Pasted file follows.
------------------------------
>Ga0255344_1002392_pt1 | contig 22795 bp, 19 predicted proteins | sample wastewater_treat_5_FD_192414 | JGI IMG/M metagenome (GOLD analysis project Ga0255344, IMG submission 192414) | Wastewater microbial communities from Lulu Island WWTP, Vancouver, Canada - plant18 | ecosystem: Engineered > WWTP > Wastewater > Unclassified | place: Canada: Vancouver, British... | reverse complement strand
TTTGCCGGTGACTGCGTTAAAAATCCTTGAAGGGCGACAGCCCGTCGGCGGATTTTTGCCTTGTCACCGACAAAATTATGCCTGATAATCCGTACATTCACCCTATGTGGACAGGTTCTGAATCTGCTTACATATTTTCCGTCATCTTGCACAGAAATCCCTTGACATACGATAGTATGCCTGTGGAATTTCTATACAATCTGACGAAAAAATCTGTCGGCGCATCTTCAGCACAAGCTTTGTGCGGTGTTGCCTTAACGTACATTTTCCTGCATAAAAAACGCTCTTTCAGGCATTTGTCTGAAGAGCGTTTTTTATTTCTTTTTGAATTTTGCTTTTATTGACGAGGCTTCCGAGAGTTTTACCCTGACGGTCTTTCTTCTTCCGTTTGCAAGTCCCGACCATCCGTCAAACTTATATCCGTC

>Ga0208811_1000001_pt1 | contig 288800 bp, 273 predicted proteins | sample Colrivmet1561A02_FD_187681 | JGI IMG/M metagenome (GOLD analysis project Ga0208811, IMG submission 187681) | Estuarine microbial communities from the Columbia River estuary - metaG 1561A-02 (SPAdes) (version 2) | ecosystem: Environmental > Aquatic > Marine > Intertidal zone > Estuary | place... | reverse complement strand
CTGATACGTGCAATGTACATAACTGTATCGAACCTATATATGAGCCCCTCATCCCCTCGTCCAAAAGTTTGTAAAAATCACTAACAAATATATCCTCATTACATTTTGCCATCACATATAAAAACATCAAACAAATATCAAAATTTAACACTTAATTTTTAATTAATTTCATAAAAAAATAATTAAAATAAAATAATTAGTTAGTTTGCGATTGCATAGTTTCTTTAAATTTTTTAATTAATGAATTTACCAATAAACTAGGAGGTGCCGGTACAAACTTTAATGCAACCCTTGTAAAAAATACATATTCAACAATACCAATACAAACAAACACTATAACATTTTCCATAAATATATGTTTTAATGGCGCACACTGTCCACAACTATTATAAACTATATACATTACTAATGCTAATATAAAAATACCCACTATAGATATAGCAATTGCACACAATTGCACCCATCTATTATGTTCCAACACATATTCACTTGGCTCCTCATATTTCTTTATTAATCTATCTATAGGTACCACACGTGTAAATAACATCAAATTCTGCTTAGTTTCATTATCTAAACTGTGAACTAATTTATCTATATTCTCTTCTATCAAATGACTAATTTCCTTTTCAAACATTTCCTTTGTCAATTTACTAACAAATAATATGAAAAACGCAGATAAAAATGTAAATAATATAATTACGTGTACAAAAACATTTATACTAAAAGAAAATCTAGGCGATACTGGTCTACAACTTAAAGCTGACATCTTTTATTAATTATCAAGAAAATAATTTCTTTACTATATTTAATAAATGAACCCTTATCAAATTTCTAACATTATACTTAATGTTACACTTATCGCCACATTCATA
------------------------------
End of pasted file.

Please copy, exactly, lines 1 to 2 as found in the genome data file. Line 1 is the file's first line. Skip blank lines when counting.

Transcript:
>Ga0255344_1002392_pt1 | contig 22795 bp, 19 predicted proteins | sample wastewater_treat_5_FD_192414 | JGI IMG/M metagenome (GOLD analysis project Ga0255344, IMG submission 192414) | Wastewater microbial communities from Lulu Island WWTP, Vancouver, Canada - plant18 | ecosystem: Engineered > WWTP > Wastewater > Unclassified | place: Canada: Vancouver, British... | reverse complement strand
TTTGCCGGTGACTGCGTTAAAAATCCTTGAAGGGCGACAGCCCGTCGGCGGATTTTTGCCTTGTCACCGACAAAATTATGCCTGATAATCCGTACATTCACCCTATGTGGACAGGTTCTGAATCTGCTTACATATTTTCCGTCATCTTGCACAGAAATCCCTTGACATACGATAGTATGCCTGTGGAATTTCTATACAATCTGACGAAAAAATCTGTCGGCGCATCTTCAGCACAAGCTTTGTGCGGTGTTGCCTTAACGTACATTTTCCTGCATAAAAAACGCTCTTTCAGGCATTTGTCTGAAGAGCGTTTTTTATTTCTTTTTGAATTTTGCTTTTATTGACGAGGCTTCCGAGAGTTTTACCCTGACGGTCTTTCTTCTTCCGTTTGCAAGTCCCGACCATCCGTCAAACTTATATCCGTC